I don't think that there is the proper way to transliterate. For each non-Latin writing system and each language there are multiple transliteration systems (some standardized and some not). Moreover, each country or international organization tends to use it's own or even several at the same time. For Ukrainian there are over 10 (!) transliteration standards. If I need to transliterate some Ukrainian text, I just use programs like this one http://translit.kh.ua The situation with names is even worth. In Ukraine you get the official transliteration of your name when your travel pass is issued. The issuing authority used different standards at different times. Moreover, you can insist on your own variant. Therefore, I can't even imagine how many transliteration variants of common Ukrainian names are out there. My way to search for the transliterated name of a well known person is to find it on the Ukrainian Wikipedia and then switch to the language I need to transliterate it to.
That is intriguing! Pretty interesting to hear about you having the "official" transliteration of your name - wow - I had no idea :-O.
The tool is amazing thing too.
The Wikipedia style - that is what I am doing too, - funny to see that You too :-). The down side is - as You mentioned - it must be about well known person. Unfortunatelly - I need more than that. After all, I am Wikipedian myself and for over eleven years now, I am one of those who do write the articles on Wikipedia in the first place :-))).
So I need to do the research before the article on Wikipedia exist in the first place.
I am happy that transliteration into czech language is so easy - there is usually only one logical way of transliteration into it. Czech language have very phonetic spelling - made very well for slavic language.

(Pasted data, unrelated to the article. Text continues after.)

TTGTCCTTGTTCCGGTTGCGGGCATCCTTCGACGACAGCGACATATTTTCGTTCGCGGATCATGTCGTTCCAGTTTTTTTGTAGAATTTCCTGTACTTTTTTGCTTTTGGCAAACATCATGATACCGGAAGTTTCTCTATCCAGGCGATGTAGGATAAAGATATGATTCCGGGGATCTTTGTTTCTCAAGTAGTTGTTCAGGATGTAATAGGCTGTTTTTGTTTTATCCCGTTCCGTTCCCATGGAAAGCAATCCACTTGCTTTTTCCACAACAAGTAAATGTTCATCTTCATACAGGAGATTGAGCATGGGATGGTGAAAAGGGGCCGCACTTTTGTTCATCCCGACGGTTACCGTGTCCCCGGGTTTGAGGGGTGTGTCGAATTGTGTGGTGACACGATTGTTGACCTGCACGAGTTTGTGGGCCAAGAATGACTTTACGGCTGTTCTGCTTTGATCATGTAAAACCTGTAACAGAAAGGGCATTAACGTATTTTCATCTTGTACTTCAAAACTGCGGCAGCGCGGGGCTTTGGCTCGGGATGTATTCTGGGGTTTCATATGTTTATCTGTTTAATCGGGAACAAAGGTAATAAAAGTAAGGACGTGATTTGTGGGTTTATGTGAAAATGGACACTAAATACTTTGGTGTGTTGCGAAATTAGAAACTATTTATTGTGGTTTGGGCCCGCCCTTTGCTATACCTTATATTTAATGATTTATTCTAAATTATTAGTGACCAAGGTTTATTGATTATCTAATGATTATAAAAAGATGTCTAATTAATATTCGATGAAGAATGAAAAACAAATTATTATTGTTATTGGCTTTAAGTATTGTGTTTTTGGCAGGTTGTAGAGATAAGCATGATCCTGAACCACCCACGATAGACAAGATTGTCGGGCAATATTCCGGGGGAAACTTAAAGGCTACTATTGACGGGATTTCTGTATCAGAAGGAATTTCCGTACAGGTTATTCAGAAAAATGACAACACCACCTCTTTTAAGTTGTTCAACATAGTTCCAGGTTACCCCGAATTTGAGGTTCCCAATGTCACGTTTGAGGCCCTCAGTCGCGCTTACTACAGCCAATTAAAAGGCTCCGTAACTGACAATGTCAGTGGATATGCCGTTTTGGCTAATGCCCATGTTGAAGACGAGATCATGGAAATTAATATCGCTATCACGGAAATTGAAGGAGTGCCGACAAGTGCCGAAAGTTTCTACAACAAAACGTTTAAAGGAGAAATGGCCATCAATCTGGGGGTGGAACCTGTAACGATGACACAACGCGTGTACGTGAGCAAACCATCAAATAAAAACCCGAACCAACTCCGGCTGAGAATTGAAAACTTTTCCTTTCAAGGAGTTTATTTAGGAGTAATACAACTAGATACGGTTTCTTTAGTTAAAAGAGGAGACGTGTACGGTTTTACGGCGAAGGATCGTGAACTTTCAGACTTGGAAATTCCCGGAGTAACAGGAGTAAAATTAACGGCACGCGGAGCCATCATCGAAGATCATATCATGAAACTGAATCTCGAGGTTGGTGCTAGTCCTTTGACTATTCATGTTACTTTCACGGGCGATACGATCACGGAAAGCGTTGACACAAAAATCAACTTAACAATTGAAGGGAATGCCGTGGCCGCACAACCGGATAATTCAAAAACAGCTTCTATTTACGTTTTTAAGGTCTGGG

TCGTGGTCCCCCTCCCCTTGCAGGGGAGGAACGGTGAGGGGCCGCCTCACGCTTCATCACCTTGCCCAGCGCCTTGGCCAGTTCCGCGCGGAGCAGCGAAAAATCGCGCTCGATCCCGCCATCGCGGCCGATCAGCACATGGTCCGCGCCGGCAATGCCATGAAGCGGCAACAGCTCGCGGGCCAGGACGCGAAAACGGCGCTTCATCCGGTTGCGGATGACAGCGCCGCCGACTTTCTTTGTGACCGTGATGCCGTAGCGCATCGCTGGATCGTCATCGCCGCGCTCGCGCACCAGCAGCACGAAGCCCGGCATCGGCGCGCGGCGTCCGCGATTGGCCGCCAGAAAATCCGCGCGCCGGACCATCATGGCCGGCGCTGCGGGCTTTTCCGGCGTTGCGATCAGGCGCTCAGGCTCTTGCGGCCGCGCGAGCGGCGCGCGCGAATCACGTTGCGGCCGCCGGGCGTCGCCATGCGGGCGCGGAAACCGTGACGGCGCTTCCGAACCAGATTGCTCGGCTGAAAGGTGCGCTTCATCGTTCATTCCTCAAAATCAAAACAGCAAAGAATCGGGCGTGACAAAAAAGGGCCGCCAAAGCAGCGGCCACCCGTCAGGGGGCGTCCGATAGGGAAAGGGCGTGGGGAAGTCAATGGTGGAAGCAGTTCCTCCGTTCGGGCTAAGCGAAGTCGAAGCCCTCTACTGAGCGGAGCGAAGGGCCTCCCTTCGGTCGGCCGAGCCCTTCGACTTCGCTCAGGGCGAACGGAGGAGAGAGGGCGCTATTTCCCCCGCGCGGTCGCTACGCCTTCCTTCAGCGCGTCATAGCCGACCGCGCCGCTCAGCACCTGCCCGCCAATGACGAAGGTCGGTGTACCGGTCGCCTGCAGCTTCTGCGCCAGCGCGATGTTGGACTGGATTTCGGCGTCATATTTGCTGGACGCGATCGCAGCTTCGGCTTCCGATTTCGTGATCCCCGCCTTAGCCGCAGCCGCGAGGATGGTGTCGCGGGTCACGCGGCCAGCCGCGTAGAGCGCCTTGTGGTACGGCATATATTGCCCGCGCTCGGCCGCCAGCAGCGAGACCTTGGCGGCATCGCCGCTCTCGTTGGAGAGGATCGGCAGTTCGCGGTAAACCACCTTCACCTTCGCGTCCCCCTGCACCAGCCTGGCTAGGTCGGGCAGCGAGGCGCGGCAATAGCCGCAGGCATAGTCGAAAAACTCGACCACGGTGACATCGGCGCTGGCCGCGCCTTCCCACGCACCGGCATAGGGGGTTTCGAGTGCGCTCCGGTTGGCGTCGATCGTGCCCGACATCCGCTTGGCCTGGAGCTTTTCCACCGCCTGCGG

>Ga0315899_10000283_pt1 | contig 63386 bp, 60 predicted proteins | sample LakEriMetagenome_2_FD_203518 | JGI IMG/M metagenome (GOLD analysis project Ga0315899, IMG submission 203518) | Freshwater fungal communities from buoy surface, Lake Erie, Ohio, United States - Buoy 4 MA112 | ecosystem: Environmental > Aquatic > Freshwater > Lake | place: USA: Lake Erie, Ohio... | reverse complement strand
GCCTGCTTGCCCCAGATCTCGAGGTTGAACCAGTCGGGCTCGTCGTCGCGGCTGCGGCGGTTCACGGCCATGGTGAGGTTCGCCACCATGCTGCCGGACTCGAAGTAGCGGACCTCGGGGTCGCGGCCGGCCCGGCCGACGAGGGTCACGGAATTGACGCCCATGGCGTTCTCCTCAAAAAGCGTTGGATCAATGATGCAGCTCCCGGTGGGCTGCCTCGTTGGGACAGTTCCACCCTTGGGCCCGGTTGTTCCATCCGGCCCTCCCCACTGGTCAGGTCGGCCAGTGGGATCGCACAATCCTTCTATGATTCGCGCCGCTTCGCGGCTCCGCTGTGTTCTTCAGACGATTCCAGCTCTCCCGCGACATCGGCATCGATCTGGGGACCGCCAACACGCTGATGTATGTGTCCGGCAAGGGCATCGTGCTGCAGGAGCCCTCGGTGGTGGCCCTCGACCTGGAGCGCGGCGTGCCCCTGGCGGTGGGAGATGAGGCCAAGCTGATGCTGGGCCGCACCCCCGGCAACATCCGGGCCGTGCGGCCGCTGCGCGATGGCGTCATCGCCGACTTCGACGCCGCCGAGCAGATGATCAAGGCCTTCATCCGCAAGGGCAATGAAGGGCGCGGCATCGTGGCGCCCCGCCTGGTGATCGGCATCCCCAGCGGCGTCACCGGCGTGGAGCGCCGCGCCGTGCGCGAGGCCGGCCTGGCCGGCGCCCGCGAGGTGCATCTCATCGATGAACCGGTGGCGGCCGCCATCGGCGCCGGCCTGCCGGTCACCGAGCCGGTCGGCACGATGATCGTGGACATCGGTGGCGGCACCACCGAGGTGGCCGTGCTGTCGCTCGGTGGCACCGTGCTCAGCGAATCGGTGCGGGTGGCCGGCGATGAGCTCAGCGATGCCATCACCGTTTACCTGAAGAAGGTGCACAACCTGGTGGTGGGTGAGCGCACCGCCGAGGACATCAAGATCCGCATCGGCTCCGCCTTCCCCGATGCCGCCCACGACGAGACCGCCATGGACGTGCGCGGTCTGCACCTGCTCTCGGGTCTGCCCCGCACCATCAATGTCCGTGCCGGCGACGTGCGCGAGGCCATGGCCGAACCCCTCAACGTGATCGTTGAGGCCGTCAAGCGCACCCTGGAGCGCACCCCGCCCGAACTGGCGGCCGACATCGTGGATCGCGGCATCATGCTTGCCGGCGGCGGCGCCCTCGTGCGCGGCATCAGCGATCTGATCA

Czech names are not transliterated into english - just taken as they are and usually the english people pronounce them quite differently. Czech transliteration of Ukrainian and Russian names - does not help when trying to search in english - it is completelly different standard.
Pretty thing I found about Ukrainian language is, that aside from the similarities to polish and Russian languages - there are some features which are unique and I found, that there are at least some, which I know from our Czech language (but they are not in polish or Russian)..
You know for example the pronoun
in english: "she", polish : "ona", Russian - translit: "ona", and ukrainian translit: "vona" - that is so similar to coloqial czech: "vona"
Or Ukr: Vin and czech Von etc.
I like that the Ukrainian has those specifics.. I will slowly try to learn it somehow.
I can imagine there is no one proper way to transliterate.
However I think I tried anything, my fantasy allowed me with Моя сестра - не директор and nothing had worked. I just wanted to figure out what was the transliteration the system thinks is ok. I can not find it.
The tool from You made this transliteration:
"Moya sestra - ne dy`rektor"
I got my answer - what I forgot to try :-)
To try "y" in "dyrector" - I always used the soft "i" - so there might be the point, I am going to try this one.